The Great War

from A Calendar of Verse, an electronic edition

The Sword of Lafayette

It was the time of our despair,

When lion-hearted Washington --

That man of patience and of prayer --

Looked sadly at each rising sun.

In all the freedom-breeding air,

Of hope and rescue there was none.

When lo! -- as down from Heaven let,

There came the sword of Lafayette!

Our harbors -- how they danced with light!

Our tireless bells -- how they did ring!

Again we girded up to fight

Not England, but her Prussian king.

For here was succor, and the might

Of one great soul's imagining...

What wonder if our eyes be wet

To see the sword of Lafayette!

Upon the walls where Justice keeps

The swords she doth most gladly save,

Not one of all so deeply sleeps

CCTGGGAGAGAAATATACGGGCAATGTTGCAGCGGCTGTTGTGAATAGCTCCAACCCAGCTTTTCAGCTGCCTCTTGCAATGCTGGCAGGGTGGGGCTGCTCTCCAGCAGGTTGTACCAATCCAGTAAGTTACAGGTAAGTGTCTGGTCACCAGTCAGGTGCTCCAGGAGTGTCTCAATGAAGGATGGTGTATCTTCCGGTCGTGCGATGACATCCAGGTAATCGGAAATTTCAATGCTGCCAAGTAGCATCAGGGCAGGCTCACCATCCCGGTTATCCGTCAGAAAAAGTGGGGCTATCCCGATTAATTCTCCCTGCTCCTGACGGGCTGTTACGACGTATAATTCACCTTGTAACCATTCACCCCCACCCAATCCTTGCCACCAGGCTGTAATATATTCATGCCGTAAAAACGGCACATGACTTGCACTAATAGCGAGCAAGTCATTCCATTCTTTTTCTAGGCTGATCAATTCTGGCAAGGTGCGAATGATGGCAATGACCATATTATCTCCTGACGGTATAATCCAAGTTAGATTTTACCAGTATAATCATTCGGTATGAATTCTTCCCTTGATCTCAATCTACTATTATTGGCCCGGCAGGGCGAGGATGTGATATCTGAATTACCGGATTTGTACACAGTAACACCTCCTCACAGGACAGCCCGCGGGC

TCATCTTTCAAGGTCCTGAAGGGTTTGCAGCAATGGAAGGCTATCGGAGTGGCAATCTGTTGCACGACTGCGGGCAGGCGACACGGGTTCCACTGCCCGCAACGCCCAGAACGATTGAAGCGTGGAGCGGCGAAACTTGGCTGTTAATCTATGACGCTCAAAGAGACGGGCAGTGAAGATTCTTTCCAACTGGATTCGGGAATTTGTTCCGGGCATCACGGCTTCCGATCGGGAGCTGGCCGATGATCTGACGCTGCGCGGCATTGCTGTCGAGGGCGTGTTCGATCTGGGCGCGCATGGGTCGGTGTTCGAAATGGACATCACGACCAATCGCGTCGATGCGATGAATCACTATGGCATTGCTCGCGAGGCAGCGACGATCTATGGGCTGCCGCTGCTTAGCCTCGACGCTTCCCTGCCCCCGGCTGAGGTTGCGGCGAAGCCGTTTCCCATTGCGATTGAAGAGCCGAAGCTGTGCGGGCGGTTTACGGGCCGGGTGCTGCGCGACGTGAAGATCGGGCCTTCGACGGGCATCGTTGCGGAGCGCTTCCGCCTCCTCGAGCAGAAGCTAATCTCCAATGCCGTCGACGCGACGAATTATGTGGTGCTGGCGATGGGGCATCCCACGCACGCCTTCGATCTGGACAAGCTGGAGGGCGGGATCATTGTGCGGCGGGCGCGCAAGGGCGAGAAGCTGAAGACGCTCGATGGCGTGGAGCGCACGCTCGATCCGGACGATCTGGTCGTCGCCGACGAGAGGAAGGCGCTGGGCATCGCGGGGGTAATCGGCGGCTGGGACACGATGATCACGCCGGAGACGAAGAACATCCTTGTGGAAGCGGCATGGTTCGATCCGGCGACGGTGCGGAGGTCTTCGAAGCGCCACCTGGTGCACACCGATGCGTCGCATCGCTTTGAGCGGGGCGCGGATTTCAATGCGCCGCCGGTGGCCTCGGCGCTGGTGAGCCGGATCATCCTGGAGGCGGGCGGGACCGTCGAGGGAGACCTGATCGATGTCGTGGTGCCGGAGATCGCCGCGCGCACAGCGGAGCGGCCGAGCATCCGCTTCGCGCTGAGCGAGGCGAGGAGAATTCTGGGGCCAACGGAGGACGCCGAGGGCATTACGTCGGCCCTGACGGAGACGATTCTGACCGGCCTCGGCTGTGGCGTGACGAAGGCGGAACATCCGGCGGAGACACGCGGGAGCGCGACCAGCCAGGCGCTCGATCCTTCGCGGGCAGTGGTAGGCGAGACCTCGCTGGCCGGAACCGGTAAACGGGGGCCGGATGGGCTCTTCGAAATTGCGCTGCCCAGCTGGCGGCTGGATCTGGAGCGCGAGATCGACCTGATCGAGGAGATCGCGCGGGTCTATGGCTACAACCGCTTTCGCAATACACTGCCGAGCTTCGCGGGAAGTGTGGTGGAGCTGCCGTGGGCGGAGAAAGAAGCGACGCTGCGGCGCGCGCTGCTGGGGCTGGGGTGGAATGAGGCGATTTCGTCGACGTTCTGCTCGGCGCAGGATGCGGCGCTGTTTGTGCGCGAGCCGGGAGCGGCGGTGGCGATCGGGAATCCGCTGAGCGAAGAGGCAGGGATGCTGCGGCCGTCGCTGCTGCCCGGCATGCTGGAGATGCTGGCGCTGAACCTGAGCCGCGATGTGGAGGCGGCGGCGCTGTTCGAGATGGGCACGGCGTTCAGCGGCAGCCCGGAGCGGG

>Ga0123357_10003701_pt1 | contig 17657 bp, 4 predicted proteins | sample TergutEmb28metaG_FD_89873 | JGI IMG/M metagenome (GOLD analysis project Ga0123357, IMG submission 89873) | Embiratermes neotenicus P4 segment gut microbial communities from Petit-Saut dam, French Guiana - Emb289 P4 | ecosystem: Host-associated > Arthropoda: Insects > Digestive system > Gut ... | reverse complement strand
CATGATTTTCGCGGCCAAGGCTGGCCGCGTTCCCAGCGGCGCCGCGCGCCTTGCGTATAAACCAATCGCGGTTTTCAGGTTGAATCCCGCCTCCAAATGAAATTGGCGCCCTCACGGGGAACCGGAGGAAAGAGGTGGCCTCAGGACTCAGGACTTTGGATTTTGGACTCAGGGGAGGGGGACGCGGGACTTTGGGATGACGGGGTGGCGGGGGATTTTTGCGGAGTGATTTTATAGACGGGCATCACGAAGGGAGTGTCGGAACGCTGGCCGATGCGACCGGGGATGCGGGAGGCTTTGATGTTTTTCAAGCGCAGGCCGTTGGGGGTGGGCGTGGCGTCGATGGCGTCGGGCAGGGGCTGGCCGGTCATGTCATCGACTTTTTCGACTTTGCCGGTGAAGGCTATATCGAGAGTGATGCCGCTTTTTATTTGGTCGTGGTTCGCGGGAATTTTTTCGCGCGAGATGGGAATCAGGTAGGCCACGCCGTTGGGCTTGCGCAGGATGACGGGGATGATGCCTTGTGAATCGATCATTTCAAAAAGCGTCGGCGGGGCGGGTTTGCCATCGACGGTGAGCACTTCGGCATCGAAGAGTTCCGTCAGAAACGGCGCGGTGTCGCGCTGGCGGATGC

Within the scabbard's honored grave

But, listening for her call, it leaps,

To live again among the brave.

Thank Heaven our naked blade is set

Beside the sword of Lafayette!

Not his, not ours, the brutal strife,

The vulgar greed of soil or dross;

The feet that follow drum and fife

Shall tread to nobler gain or loss.

'Tis for the holiness of life

The Spirit calls us to the Cross.

Forget us, God, if we forget

The sacred sword of Lafayette!

Notes

(Inscribed to Raymond Poincaré, President of the French Republic)